Review: The Smoke Thieves | Sally Green

This review contains spoilers. 

The Smoke Thieves“This is the crossroads. Your future divides here. This is where you must choose a path. There is a journey, a difficult one to far lands and riches or” – and here she pointed to the cracked thigh bone – “to… pain, suffering, and death.”

Series: The Smoke Thieves
Published: 2018, by Viking Books.
Pages: 532
Format: Hardback
Genre: Fantasy, Young Adult, LGBT, Medieval.
Contains: Strong Language, Violence, Torture, Death, Blood/Gore, Anger

‘The Smoke Thieves’ follows the lives of five young people from completely different worlds. Tash, a thirteen-year-old demon hunter, is desperate for demon smoke to buy her next pair of boots. Catherine, the princess of Brigant, is betrothed to the prince of Pitoria but her heart lies elsewhere. Ambrose, a member of the royal guard, is branded a traitor. Eydon, a thief, soon learns of his true – more powerful – identity. And March, a royal servant, overwhelmed with the need to avenge the death of his family. These five lives entwine as they discover the secrets of demon smoke, and seek it for five different reasons.

Anyone who knows me knows how much I adore anything written by Sally Green, so it was no surprise that this book was my most anticipated read of the year. However, I was also a little sceptical about starting it. I had such high hopes and was terrified of disappointment. Thankfully, that wasn’t the case at all.

‘The Smoke Thieves’ is a character driven novel, Green being incredibly ambitious in exploring five completely different characters in such a small amount of pages. However, she pulls it off brilliantly. Although, I didn’t particularly like Tash’s character as much as the others, her plot line drove the story, following her quest for demon smoke with great detail. Catherine’s character is a personal favourite, her development from being a reluctant princess into the leader of an army was beautiful to read. Although, her character appears to aim towards a dreaded love-triangle, her elegant personality shines through regardless.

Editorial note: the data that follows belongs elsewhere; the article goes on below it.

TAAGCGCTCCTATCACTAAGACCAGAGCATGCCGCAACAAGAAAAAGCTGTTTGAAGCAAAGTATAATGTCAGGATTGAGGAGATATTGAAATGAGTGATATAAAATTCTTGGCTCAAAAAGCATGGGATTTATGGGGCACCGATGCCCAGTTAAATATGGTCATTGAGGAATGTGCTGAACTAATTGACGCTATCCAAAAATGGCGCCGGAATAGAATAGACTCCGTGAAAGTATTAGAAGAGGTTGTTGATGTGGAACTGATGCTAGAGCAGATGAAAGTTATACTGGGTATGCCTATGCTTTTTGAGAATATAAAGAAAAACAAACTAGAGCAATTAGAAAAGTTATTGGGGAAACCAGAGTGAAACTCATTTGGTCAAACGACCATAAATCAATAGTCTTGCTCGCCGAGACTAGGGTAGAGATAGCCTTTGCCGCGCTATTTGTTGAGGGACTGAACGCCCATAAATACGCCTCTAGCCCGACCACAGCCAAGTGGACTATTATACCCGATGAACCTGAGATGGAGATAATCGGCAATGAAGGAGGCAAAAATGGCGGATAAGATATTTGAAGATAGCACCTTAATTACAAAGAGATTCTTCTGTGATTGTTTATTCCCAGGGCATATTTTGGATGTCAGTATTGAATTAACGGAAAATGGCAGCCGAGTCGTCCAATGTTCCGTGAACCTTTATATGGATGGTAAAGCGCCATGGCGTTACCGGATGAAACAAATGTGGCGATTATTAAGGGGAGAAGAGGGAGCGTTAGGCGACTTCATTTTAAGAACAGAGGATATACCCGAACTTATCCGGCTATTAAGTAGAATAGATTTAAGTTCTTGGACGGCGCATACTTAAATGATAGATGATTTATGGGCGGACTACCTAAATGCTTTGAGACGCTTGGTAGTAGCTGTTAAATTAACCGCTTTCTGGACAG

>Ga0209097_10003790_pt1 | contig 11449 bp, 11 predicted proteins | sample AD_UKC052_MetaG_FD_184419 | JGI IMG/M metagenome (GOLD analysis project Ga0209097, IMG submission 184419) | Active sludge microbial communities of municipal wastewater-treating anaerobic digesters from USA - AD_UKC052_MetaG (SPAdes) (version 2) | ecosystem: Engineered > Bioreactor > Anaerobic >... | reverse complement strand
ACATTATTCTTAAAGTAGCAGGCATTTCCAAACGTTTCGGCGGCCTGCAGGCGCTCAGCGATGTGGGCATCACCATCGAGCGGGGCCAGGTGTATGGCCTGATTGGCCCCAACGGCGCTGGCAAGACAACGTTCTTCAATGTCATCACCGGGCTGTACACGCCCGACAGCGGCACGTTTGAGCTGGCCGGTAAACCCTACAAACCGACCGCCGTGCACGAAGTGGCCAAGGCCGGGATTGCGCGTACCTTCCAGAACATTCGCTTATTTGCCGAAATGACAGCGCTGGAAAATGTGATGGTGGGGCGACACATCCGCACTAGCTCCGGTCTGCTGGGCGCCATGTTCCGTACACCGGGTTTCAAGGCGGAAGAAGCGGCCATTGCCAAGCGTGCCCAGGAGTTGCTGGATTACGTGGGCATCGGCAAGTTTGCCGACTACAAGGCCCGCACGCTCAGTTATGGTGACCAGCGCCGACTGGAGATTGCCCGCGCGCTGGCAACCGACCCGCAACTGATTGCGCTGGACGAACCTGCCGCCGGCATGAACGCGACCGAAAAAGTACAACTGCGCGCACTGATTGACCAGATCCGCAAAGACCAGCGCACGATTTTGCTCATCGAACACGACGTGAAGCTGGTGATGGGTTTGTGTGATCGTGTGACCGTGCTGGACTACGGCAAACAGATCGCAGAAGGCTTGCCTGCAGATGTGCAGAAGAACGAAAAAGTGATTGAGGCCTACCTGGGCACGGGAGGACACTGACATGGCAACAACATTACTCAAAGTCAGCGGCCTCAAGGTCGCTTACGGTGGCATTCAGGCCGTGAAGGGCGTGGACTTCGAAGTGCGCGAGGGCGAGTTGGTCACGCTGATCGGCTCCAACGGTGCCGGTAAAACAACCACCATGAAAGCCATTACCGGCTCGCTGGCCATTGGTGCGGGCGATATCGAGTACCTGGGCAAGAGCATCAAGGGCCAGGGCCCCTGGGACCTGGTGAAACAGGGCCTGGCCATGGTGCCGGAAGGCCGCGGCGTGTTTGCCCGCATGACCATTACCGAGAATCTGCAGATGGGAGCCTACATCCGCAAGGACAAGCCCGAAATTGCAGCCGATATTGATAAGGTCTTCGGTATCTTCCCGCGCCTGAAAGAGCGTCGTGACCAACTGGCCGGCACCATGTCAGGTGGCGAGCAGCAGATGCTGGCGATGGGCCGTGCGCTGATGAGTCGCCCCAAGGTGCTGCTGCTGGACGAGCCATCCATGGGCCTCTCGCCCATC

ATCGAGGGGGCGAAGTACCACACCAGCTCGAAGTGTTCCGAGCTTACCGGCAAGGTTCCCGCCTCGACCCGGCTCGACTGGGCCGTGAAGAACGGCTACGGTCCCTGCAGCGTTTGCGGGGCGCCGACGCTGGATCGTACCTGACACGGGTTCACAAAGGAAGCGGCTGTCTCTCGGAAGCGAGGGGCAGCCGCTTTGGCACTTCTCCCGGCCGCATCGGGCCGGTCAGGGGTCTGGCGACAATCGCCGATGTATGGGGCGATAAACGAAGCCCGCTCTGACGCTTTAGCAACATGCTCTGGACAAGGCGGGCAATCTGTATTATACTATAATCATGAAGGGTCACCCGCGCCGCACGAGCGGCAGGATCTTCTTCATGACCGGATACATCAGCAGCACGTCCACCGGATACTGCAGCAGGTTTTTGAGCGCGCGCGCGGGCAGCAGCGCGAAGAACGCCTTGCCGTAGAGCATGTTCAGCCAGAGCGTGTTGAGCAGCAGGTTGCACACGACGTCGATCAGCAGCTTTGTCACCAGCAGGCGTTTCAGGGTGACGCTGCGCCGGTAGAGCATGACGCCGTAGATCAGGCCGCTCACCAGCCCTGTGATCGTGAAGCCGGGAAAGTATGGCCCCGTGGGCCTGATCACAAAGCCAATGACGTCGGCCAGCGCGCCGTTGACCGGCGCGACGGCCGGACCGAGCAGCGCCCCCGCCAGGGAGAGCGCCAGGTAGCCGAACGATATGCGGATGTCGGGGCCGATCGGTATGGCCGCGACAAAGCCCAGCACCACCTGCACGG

However, the two characters I was most interested in were March and Eydon. Aside from their beautiful names, the development of their relationship was what led me to continue reading. Eydon’s journey to discovering his identity was a brilliant twist to his character. His background of theft and poverty suddenly turned upside down as he was informed of being royalty. His character may appear charming at times, having an immediate interest in March – who doesn’t return his affections – but his deeper insecurities are gradually revealed, making him a more well-rounded and complex character. March, however, developed differently. Overcome with revenge, he seeks to obey Eydon and lead him back to Calidor, only to betray him. But, as the pairs romantic interest in another grows, he begins to think otherwise. This plot-line is simply adorable. I loved reading their feelings for another develop, to the point where I hardly cared for the other protagonists. They’re such wonderful characters to read.

I love Sally Green’s writing style. It’s concise, entertaining and so easy to read. Her writing style flows, making her books such perfect summer reads. The narrative for each character was different, Catherine and Ambrose’s following a more formal route with professional-esque dialogue, while Eydon, Tash and March’s explored the dark world outside of palaces in more cacophonous language. However, this isn’t without fault. While exploring the lives of five characters, there is a lot to explain and expand on, meaning the pace suffers for it. This book was incredibly slow, enough for me to consider abandoning it at multiple points. However, the second half moved a lot faster, having gotten past the introductions and concentrated on the action.

Overall, this book was a brilliant read. Living up to its gorgeous cover, ‘The Smoke Thieves’ is such a unique and clever novel, with wonderful characters and a gripping plot. I can’t wait for the next instalment.



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